No Awareness or Lack of Unbiased Awareness about farm inputs result in excessively reduced yields and massive crop failures. (Case Study: Mass Suicides in Vidharbh Region, Maharashtra, reasons explained by Madam Vandana Shiva) When Vidharbha famers bought Monsanto BT Cotton seeds they were not informed that the claimed results required Monsanto Ltd. manufactured fertilizers only.However, even after using the specified fertilizers the crops failed.. Monsanto argued that the quoted results were for well irrigated areas only and that it was mentioned on the packets. The farmers who could not even read or write their own names were expected to read the instructions on the seed and fertilizer packets.This resulted in 1044 suicides in Vidharbha region (Maharashtra) alone in 2006 and the numbers have only increased since then.
Loans at Unreasonable interest rates/conditions, and their procedures are too complex for the minimally educated farmers, and hence many take loans from the un-organized sector (small-scale private financing institutions), at times at astronomical interest rates.Reports time and again have been stating the dire need of a proper network of micro financing institutions to safeguard the farmer economics and make accessible the benefits of such initiatives by govt and private companies for the benefit of both sides.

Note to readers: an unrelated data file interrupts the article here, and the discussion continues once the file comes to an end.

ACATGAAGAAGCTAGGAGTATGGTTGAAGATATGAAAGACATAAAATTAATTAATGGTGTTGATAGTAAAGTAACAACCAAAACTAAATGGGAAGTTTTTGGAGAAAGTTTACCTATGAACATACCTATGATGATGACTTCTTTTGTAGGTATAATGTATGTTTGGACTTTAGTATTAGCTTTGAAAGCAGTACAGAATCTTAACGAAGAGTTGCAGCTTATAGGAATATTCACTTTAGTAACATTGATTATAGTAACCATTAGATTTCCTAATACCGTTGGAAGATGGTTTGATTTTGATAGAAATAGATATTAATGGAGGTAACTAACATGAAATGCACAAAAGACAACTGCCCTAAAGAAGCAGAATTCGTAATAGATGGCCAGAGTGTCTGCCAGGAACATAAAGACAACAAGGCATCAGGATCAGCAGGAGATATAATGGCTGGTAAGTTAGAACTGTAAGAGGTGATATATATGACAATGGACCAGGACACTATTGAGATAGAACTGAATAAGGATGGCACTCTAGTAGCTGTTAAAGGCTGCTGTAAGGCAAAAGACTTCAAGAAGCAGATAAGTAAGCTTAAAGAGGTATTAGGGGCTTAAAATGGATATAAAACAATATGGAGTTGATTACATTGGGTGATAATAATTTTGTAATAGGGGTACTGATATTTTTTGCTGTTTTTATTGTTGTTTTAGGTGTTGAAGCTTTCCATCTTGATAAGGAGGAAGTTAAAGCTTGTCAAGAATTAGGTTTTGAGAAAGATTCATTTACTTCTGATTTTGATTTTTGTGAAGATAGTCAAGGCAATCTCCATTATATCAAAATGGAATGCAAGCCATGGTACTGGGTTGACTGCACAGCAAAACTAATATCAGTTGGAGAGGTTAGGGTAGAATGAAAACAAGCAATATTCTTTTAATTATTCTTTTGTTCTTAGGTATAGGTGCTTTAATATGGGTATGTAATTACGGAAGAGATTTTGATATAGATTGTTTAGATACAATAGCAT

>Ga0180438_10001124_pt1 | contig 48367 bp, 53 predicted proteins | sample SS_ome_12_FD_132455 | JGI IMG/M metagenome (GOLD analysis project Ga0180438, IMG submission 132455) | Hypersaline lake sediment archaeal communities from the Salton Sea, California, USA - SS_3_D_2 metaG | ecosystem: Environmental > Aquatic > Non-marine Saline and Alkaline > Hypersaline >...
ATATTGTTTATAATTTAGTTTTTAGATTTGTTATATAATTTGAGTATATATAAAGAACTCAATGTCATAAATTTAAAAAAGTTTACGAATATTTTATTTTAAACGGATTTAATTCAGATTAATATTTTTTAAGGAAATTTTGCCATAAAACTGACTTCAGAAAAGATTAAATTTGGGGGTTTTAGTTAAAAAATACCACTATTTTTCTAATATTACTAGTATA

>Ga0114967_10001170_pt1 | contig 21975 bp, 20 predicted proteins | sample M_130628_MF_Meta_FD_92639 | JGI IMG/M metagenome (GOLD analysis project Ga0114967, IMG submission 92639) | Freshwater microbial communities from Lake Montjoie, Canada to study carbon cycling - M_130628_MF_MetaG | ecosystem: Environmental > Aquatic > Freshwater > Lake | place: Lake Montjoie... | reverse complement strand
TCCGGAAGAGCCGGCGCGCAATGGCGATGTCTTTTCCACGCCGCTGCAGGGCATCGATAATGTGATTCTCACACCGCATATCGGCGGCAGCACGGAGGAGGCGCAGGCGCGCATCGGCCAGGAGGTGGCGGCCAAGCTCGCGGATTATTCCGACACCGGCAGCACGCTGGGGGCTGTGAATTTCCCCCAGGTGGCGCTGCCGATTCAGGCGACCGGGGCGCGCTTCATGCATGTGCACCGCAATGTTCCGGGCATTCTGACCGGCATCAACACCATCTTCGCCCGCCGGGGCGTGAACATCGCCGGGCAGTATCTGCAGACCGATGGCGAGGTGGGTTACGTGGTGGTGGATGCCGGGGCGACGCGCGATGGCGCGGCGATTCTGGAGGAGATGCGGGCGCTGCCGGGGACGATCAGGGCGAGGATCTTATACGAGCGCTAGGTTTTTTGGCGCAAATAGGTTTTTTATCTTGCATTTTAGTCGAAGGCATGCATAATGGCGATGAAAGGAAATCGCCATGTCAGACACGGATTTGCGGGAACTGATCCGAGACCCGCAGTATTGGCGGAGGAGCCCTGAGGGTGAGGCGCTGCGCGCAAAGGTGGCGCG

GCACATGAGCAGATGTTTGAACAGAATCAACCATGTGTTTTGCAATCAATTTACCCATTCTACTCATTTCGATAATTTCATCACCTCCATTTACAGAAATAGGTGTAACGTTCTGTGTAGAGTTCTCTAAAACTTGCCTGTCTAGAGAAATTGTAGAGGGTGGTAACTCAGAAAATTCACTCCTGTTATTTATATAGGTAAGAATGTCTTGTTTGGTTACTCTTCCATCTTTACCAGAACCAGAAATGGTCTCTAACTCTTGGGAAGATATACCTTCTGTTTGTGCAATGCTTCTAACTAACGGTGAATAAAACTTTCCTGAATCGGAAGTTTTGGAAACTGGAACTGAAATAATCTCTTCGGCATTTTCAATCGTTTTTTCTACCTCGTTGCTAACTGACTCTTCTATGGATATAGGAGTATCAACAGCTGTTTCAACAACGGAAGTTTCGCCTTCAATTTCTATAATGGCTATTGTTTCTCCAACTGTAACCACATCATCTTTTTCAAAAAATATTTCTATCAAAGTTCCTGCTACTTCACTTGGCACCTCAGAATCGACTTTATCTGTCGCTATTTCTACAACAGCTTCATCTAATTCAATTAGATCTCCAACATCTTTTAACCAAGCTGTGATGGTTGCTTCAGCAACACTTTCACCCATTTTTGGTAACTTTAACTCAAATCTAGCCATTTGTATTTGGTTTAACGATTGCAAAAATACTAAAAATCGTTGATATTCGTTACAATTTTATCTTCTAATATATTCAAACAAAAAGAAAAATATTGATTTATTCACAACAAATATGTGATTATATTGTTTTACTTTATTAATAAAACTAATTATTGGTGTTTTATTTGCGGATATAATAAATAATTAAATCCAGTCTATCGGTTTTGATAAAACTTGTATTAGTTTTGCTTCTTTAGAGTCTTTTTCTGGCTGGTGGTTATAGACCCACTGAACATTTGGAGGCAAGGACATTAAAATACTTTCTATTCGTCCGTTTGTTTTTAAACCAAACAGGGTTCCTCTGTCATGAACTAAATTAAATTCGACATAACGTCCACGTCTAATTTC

For instance in a report submitted by IGIDR,Mumbai (January 2006) to Maharashtra government about farmer suicides in the state(Yavatmal,Washim,Wardha) mentioned that a prevalent and conventional form of giving farm loan by private money lenders is through mortgaging of land or through sale of land with a verbal (not legal) promise that it will be sold back to the debtor after the loan is repaid. Land seizure/mortgage incidents were reported to be quite frequent.Interest charged by private moneylenders was found to be around Rs.25 to Rs.50 for a loan of Rs.100 that is to be repaid in 4-6 months time, further the annualized rates extended from Rs.60 – Rs70 per Rs 100 loan. While the micro finance institutions charged Rs 10 to Rs 35 based on low to high risk area for the same farmer. Also the loans given by private money lenders are not covered under the Govt. bailout packages and loan waivers hence the farmers don’t get benefited from the timely Govt Relief Measures.
Low grade quality of farm inputs, unregulated release of seeds, fertilizers, pesticides and other vital inputs of varied qualities has been a matter of concern, the information provided to farmers is biased more than less often, which ends up in higher cost per unit of production and lower yield per unit of land and money.The IGIDR report mentioned that “There is also the question of spurious quality of seeds”. Instances have been reported when the plant grew and hence necessary expenses were a incurred for fertilizers and pesticides, but these plants did not flower.